9. No heavy barbell squats for me either! But the smaller extra weights/resistance come in handy. I’m not a gym machine junkie by any means. But after a while I feel like the pure body weight exercises have a limit when it comes to getting that little extra bulk.

  10. Back in the day I lifted a lot and definitely LGN… but now I’m basically only doing body weight workouts with some kettle bell swings and dumb bells for thrusters worked in. I can honestly say I feel more fit at 42-years-old than I ever did as a 25-year-old who could bench 315 for reps. The other key (most important) difference is my mostly Primal diet is far better than the junk that 25-year-old punk used to eat (and drink)!

  11. Another body weight exercise for the legs are wall sits. Sit on an imaginary chair against the wall, in other words your thighs and shins form a 90 degree angle (thighs are parallel to the floor) with your back and head pressed against the wall. Hold for as long as you can. Your thighs will feel like they are on fire. Follow them with goblet box squats (get a low chair or box and hold as heavy a weight as you can in your hands in front of you) and squat down until you are almost sitting on the surface. Follow those up with box step ups. I can almost guarantee rubbery legs lol.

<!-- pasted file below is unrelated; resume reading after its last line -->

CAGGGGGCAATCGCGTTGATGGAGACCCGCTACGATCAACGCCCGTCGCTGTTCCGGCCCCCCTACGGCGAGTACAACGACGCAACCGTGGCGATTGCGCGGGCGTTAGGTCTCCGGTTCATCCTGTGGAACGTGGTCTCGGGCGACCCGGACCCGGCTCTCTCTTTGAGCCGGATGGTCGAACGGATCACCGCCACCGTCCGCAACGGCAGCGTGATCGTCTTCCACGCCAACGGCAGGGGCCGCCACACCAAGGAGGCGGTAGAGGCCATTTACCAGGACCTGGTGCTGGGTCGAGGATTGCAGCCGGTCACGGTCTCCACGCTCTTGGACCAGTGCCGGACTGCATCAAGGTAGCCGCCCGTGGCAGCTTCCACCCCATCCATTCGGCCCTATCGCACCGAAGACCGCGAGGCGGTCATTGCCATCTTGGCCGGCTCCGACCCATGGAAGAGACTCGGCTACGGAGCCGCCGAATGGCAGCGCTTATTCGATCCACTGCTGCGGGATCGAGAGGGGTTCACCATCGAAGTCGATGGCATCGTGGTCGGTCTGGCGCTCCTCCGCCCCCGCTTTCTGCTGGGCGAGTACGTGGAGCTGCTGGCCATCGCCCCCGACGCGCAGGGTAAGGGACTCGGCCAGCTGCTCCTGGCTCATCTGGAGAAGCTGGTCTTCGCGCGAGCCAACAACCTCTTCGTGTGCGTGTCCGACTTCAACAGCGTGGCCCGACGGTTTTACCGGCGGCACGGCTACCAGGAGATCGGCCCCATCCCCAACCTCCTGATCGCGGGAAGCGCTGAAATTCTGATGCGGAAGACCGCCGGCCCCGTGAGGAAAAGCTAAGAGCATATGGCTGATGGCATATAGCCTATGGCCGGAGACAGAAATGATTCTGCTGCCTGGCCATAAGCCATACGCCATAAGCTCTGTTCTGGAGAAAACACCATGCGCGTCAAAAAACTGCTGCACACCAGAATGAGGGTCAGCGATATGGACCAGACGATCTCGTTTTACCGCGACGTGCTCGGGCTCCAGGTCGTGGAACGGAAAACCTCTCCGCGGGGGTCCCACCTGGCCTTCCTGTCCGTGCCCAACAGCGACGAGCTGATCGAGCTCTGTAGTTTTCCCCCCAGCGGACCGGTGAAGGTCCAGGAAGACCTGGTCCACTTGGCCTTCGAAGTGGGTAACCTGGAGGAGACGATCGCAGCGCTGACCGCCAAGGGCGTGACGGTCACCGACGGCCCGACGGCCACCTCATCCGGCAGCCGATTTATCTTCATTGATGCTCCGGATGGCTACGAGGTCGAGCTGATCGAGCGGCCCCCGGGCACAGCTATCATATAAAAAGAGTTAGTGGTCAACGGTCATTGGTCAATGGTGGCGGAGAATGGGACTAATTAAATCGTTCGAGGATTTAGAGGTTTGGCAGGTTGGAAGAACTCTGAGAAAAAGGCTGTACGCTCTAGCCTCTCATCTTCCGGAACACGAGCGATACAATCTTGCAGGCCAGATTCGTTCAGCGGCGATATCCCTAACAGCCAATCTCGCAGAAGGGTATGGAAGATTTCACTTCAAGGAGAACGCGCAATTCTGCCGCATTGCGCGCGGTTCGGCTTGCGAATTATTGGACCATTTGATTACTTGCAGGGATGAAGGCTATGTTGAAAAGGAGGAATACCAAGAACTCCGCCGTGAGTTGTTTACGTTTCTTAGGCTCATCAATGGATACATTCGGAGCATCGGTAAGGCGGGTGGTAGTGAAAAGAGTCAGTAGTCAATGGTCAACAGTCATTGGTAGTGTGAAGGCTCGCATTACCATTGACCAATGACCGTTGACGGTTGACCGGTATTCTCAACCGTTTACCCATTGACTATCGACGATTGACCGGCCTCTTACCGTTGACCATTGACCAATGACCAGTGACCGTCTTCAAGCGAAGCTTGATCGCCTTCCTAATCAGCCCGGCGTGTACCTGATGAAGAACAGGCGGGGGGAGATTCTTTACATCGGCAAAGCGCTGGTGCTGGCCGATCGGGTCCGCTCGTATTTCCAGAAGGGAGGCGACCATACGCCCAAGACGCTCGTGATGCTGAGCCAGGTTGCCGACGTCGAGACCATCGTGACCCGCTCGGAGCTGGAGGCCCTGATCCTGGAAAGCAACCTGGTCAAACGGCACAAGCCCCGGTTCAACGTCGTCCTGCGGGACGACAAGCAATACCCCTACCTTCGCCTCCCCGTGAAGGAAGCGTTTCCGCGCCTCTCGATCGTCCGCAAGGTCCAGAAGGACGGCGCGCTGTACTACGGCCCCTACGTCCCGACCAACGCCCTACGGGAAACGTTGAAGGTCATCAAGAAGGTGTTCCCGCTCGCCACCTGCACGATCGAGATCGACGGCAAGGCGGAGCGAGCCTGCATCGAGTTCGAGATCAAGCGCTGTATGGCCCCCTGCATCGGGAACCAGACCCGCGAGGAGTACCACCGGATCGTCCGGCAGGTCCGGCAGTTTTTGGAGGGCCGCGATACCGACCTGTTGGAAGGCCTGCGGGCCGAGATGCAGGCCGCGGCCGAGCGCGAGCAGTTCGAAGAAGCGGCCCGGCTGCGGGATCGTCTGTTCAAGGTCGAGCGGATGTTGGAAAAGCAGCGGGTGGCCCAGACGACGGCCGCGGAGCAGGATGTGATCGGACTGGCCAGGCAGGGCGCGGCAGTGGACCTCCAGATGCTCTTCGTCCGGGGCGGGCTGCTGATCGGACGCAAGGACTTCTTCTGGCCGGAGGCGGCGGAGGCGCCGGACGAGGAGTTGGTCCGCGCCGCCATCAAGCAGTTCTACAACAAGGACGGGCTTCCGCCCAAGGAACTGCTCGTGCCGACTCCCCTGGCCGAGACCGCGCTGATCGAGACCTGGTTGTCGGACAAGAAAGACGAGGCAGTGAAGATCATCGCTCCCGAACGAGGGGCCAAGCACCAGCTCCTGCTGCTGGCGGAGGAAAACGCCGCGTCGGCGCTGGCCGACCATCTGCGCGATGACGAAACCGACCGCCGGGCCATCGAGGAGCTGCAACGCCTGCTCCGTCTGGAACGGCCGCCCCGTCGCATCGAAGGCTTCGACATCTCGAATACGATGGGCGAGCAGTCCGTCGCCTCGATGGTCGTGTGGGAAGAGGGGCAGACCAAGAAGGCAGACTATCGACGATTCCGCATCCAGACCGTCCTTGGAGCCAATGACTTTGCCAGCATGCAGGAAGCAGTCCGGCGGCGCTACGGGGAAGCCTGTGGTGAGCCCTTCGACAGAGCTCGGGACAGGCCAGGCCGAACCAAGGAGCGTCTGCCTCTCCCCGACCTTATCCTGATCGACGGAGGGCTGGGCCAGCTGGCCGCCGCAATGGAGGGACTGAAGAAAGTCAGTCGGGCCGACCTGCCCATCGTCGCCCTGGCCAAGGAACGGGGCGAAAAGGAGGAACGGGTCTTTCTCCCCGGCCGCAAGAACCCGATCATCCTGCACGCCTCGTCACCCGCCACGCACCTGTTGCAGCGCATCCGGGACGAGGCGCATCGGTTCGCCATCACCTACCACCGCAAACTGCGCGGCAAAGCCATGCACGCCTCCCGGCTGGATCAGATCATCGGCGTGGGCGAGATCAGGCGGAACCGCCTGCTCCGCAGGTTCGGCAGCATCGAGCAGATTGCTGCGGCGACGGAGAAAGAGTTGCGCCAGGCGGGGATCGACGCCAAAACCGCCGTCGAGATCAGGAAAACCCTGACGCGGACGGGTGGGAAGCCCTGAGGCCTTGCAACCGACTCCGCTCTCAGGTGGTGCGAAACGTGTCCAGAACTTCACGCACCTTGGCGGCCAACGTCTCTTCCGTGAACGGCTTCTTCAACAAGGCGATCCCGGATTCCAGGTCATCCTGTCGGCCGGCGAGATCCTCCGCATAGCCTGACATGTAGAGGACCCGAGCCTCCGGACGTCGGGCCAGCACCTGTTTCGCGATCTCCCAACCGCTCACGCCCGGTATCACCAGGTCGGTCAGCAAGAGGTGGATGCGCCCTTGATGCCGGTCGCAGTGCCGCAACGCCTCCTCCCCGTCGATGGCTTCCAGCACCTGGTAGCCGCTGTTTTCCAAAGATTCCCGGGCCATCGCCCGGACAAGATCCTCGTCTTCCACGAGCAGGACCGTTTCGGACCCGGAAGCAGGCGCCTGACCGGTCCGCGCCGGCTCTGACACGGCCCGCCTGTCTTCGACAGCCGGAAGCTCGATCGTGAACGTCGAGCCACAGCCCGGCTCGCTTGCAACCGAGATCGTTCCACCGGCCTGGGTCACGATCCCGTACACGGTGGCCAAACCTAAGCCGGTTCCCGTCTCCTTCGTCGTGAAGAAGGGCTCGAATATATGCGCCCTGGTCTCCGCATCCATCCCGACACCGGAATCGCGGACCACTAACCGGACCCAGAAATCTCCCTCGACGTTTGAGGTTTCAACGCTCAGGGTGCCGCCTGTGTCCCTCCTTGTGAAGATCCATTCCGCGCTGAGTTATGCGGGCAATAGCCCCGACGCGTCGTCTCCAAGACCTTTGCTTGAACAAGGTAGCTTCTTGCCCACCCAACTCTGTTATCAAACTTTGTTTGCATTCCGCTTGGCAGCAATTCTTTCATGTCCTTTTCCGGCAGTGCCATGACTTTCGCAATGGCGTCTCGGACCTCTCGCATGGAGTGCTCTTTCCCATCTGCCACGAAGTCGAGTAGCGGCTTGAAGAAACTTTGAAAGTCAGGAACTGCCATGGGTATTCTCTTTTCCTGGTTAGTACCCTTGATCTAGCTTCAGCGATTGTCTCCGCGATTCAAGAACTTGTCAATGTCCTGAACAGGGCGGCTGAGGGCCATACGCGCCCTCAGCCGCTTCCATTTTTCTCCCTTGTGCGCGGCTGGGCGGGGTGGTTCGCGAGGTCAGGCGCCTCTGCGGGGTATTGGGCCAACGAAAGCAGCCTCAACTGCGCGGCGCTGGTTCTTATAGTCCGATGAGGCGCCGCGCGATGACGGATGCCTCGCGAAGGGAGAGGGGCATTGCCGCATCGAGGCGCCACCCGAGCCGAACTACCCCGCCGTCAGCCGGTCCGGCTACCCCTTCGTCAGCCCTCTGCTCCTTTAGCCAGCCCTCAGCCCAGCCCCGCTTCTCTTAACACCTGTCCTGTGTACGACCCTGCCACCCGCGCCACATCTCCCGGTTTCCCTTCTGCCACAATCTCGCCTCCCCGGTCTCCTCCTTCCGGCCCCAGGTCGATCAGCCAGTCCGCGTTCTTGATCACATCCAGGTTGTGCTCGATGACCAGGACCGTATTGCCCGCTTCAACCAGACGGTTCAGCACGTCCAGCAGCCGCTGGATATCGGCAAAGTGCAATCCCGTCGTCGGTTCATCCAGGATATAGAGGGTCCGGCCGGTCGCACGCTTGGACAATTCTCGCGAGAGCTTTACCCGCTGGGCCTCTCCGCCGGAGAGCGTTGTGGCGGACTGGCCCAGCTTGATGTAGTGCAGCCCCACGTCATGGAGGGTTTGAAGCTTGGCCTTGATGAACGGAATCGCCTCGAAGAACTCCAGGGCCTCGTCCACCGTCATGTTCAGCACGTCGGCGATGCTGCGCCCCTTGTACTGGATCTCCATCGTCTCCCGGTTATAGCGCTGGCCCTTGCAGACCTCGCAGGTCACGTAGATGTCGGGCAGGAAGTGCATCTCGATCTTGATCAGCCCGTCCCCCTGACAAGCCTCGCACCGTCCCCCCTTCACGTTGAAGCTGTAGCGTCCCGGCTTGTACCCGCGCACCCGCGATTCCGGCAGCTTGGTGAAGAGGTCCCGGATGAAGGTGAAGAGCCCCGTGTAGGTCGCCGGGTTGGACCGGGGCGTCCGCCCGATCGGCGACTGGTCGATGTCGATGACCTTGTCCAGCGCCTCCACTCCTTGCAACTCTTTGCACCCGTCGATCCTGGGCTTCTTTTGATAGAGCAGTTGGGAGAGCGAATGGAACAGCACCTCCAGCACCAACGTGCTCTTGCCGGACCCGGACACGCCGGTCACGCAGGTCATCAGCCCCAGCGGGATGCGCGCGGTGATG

12. There are plenty of ways to work out without having to actually go to a gym, and this post is a great reminder of the many ways you can accomplish this. Excellent post as always!

  13. The glycemic index is really only a rough guide. The quantities used for testing, the number of subjects, the fact that each item was tested all by itself from a fasting start…